On National Forests and Grasslands, All Droughts are not Created Equal

While some may remember 2002 as the year the United States hosted the Winter Olympics in Salt Lake City, celebrated A Beautiful Mind as the year’s best film, and created the Department of Homeland Security, others may remember it for another reason: drought. That year, more than half of the country was in a state…  More 

Drought, Insects, and Oak Decline

Recent research by university and U.S. Forest Service scientists suggests that the traditional sequence of events and factors involved in forest decline may be changing in relation to climate conditions. To look more closely at patterns of decline linked to drought and insect attacks, the researchers analyzed the unprecedented oak death event that took place…  More 

A Conversation About Fire and Water

For hydrologist Dennis Hallema, a recent conference presentation in Kelowna, British Columbia, turned into an opportunity to speak about an urgent research issue in front of an even larger audience. Following his talk at the 4th International Conference on Forests and Water in a Changing Environment, Hallema (an Oak Ridge Institute for Science and Education…  More 

For Loblolly Pines, A Fertilization and Water Scarcity Paradox

Driving down a country road or even an interstate highway in many areas of the South, one cannot help but notice them: the straight rows of pine trees, sometimes as far as the eye can see, that make up the 20 million acres of planted pines in the region. Eighty percent of these trees are…  More 

Vulnerability to Climate Change: Hotspots in Georgia

Since the 1970s, the average temperature in the southeastern U.S. has risen, especially during the winter. The increased temperature has been accompanied by other changes: droughts have become more common, and severe storms are more frequent and extreme. “We wanted to determine how these changes in climate are affecting people in Georgia,” says U.S. Forest…  More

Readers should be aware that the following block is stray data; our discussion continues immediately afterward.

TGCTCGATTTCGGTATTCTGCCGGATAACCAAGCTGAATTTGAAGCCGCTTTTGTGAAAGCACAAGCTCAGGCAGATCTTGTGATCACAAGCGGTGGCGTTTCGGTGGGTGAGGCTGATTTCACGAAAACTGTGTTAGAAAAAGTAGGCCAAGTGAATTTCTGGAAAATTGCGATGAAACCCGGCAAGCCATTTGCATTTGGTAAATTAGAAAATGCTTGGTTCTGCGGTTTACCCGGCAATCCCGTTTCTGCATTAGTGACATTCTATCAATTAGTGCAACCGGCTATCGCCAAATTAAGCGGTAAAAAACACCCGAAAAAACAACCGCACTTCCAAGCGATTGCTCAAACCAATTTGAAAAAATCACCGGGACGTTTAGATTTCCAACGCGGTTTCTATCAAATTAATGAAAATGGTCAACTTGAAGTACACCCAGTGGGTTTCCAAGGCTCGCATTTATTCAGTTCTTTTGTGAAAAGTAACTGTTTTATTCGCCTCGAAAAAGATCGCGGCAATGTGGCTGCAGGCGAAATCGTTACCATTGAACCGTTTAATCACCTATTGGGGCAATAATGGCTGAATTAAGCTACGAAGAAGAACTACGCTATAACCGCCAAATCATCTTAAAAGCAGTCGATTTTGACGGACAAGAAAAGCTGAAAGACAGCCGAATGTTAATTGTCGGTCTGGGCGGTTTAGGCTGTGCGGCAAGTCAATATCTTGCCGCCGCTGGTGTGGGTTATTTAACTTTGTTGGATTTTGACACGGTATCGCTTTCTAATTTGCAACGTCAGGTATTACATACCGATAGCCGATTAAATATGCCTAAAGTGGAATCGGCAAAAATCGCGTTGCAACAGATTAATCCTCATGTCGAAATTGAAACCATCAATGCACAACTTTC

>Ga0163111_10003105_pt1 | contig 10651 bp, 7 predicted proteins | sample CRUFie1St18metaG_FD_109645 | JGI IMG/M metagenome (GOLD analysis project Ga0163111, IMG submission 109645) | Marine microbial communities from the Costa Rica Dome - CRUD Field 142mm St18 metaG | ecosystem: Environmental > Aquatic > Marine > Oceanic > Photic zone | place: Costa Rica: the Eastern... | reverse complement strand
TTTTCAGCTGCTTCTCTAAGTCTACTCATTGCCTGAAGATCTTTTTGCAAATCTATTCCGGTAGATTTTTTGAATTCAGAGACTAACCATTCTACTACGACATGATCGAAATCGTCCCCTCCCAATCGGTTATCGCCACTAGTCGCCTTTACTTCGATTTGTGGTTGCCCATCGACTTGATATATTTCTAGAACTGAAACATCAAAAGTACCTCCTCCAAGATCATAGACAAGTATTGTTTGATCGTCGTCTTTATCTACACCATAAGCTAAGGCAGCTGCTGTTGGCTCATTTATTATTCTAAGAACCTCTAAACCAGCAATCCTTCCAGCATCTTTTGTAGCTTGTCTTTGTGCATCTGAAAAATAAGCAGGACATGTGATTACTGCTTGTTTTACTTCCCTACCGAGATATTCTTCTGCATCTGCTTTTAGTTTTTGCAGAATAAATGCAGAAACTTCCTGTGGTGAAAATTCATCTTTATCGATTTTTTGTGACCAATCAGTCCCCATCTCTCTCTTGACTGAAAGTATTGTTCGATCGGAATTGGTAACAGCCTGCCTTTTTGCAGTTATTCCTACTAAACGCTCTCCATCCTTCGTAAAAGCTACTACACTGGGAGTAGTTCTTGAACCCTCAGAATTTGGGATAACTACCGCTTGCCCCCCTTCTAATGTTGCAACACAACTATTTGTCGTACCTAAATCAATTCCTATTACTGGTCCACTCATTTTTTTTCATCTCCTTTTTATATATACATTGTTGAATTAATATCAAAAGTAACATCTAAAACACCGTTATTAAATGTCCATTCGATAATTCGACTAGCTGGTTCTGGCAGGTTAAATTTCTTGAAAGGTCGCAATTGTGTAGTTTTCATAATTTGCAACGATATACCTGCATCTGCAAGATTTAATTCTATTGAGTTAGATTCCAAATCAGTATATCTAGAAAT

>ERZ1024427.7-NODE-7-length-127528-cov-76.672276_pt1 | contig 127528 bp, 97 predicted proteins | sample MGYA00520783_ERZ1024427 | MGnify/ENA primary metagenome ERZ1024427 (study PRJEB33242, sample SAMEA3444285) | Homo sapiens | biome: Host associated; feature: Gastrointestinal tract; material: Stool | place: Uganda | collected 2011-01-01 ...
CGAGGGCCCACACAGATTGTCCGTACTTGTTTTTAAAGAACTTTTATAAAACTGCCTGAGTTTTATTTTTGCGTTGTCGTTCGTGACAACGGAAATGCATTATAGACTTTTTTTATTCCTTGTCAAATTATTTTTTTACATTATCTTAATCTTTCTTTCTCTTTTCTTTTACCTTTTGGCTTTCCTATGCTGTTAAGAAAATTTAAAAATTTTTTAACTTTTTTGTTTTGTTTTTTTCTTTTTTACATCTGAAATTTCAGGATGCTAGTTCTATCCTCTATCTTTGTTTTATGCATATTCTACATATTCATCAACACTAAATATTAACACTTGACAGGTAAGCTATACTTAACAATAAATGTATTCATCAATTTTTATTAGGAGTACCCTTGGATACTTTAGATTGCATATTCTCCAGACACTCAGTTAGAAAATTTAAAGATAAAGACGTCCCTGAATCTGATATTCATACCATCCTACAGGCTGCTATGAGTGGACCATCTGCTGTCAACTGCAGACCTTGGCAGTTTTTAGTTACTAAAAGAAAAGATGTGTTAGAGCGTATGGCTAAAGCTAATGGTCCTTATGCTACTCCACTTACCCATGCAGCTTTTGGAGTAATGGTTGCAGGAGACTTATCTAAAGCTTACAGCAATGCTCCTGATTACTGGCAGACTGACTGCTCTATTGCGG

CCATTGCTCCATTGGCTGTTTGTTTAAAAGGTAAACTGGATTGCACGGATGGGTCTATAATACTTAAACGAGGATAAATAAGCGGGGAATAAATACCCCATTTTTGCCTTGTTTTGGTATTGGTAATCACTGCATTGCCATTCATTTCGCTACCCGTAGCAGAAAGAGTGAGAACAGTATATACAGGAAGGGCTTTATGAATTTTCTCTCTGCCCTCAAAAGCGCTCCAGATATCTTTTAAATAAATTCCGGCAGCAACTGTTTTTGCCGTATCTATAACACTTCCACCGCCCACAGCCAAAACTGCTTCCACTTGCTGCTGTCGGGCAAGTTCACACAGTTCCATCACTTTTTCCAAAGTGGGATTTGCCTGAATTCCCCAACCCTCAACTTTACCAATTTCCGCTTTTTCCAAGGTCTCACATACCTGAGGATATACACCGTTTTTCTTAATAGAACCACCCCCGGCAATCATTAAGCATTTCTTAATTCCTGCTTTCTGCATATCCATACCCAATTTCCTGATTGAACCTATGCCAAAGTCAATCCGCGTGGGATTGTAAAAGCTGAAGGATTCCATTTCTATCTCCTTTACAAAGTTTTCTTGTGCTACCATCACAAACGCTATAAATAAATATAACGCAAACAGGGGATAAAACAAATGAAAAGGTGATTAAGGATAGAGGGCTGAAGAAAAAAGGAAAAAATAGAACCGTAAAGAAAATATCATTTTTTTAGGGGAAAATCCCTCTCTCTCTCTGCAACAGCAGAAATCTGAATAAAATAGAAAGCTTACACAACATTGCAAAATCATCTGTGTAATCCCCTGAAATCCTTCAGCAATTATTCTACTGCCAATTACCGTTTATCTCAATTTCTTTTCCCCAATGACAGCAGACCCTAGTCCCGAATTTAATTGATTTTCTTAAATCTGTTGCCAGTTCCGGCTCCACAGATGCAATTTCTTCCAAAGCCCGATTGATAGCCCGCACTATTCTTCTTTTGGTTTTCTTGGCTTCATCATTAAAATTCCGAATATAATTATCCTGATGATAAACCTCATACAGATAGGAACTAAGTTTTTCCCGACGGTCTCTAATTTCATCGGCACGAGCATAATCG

Could Forest Thinning Help Ease Water Shortages in the United States?

Planning for the future of the nation’s water resources is more important now than ever before as severe drought grips the West, affecting heavily populated areas and critical agricultural regions. Forests generally yield huge quantities of water—much more than crops or grasslands—but also use a lot of water during the growing season, so some land…  More 

UNC and SRS Scientists Awarded NSF-USDA Grant to Address Water Scarcity in the Southeast

University of North Carolina (UNC) and U.S. Forest Service researchers with the Center for Integrated Forest Science (CIFS) recently received a $2.2 million grant from the National Science Foundationand the USDA to design strategies for communities in southeastern U.S. shifting from water abundance to water scarcity due to climate change effects on weather patterns. Accustomed…  More 

The Next Fifty Years of Acorn Production

Some acorns go on to become the next generation of oak trees, but others are eaten by birds, bears, rodents, and deer. Rodents are in turn eaten by carnivores, and deer browsing affects which kinds of plants become established and survive. “Acorns have a far-reaching influence on wildlife species and forest ecology,” says U.S. Forest…  More 

New Study Finds Lower Elevation Forests More Affected by Drought

Recently published research by scientists from the University of North Carolina at Chapel Hill (UNC), the  U.S. Forest Service Southern Research Station (SRS), and two other universities shows how the effects of drought on lower elevation forest watersheds in the Southeast could affect drinking water supplies as the region’s climate continue to change.  Taehee Hwang,…  More 

More Fuel for Fire?

Fire has been a fact of life for millennia in the South, shaping the range and ecology of pine, certain oak, and palm forests. But along with shrinking polar ice and rising sea levels, there’s general agreement among climate scientists that climate change will probably increase both the intensity and frequency of fire in the southern…  More